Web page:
Dmidecode is a long standing, effective tool for reading manufacturer info from the SMBIOS tables present on most modern x86 based systems. It’s been available for many years on most Unix like operating systems and has also been ported to Windows. Until now, it had never made the leap to OS X.
From the dmidecode website:
Dmidecode reports information about your system’s hardware as described in your system BIOS according to the SMBIOS/DMI standard. This information typically includes system manufacturer, model name, serial number, BIOS version, asset tag as well as a lot of other details of varying level of interest and reliability depending on the manufacturer. This will often include usage status for the CPU sockets, expansion slots (e.g. AGP, PCI, ISA) and memory module slots, and the list of I/O ports (e.g. serial, parallel, USB).
Installation on OS X
The easiest way to install
dmidecode is with the homebrew
$ brew install cavaliercoder/dmidecode/dmidecode
To build from source, sources are available from the project page on GitHub.
Once cloned or extracted from the release tarball, you may build and install with:
The above steps install the
dmidecode binary into
/usr/local/sbin. If this
is not in your
$PATH, you’ll need to add it or call the full file path:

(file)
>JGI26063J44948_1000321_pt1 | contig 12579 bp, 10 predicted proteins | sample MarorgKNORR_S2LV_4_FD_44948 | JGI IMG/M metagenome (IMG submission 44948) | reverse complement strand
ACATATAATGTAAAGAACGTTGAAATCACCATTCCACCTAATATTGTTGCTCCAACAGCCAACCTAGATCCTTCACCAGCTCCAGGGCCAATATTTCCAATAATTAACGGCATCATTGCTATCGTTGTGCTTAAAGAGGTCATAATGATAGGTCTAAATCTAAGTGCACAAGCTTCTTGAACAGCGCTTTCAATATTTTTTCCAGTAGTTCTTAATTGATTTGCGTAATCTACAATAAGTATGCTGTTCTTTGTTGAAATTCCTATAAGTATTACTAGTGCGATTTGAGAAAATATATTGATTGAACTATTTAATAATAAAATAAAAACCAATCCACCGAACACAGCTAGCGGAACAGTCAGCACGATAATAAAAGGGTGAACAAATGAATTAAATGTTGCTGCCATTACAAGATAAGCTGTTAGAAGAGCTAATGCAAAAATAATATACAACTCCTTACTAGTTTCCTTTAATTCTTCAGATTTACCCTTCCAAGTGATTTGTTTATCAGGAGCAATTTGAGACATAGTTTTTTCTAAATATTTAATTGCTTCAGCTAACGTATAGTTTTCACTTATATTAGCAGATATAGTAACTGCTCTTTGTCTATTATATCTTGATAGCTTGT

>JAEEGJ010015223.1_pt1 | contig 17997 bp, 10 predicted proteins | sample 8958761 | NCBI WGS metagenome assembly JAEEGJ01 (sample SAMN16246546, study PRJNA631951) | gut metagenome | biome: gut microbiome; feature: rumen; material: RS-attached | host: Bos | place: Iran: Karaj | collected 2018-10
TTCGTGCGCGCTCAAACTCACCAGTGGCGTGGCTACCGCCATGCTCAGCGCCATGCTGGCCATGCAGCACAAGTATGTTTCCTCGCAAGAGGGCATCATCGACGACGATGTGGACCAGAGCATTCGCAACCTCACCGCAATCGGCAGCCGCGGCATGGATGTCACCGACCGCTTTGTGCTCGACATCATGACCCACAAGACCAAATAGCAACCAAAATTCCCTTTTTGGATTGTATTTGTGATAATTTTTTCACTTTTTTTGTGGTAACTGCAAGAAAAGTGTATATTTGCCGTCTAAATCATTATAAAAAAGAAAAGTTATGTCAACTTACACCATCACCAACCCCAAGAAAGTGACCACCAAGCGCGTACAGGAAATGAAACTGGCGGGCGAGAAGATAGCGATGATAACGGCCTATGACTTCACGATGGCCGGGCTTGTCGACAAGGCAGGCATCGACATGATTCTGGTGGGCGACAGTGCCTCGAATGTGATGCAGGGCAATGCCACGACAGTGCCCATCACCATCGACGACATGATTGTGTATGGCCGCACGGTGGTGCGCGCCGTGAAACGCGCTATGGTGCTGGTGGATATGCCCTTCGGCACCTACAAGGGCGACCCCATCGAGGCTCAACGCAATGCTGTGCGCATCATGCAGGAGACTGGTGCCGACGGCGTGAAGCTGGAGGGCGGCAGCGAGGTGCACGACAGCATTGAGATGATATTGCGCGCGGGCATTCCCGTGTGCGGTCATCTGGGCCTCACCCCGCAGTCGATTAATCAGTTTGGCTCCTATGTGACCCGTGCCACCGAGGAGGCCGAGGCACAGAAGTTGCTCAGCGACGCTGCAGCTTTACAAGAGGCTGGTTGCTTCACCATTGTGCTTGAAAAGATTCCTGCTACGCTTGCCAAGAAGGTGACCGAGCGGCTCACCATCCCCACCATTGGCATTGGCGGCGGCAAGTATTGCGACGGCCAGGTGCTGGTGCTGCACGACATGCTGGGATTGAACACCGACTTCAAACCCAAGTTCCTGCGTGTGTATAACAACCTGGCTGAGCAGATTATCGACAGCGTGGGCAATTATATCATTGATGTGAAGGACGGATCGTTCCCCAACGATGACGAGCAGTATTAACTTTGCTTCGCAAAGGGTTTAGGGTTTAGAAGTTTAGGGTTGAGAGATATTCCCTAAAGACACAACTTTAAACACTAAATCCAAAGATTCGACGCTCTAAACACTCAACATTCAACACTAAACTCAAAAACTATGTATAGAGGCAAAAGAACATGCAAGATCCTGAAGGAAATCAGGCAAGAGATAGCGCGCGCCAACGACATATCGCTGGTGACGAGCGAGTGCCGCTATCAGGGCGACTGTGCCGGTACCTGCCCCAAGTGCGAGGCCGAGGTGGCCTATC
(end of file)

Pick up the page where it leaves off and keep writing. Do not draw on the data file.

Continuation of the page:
For all issues related to
dmidecode itself, please see the
This port is thoroughly tested on x86_64 iMacs and MacBook Pros running 10.9+. All API calls have documented compatability since OS X 10.0 but without the opportunity to test on older machines, I’ll be relying on the community for feedback.
If you encounter any issues, please raise an issue on the GitHub page and include your Apple device details and OS X version. Please first check for existing issues which may match your problem.
The portability challenge
Dmidecode ports very nicely onto any Unix-like platform that exposes raw system
memory (specifically the range where SMBIOS lives) as a file handle (such as
/dev/mem). Unfortunately, a few years back, Apple disabled its memory file
handle by default. Now the only way to access SMBIOS memory directly (on an
out-of-box OS X machine) is to use Apple’s proprietary IOService API.
This port of dmidecode aims to minimize deviation from the upstream codebase to
ensure that ongoing maintenance is as simple as possible. The challenge has
been achieving this without butchering the code with a bunch of
if apple... else... blocks but cleanly navigating around code that assumes
SMBIOS data is accessible from a file path.
Here’s some sample dmidecode output from my MacBook Pro 2010 running OS X 10.9.5; modified for privacy and brevity: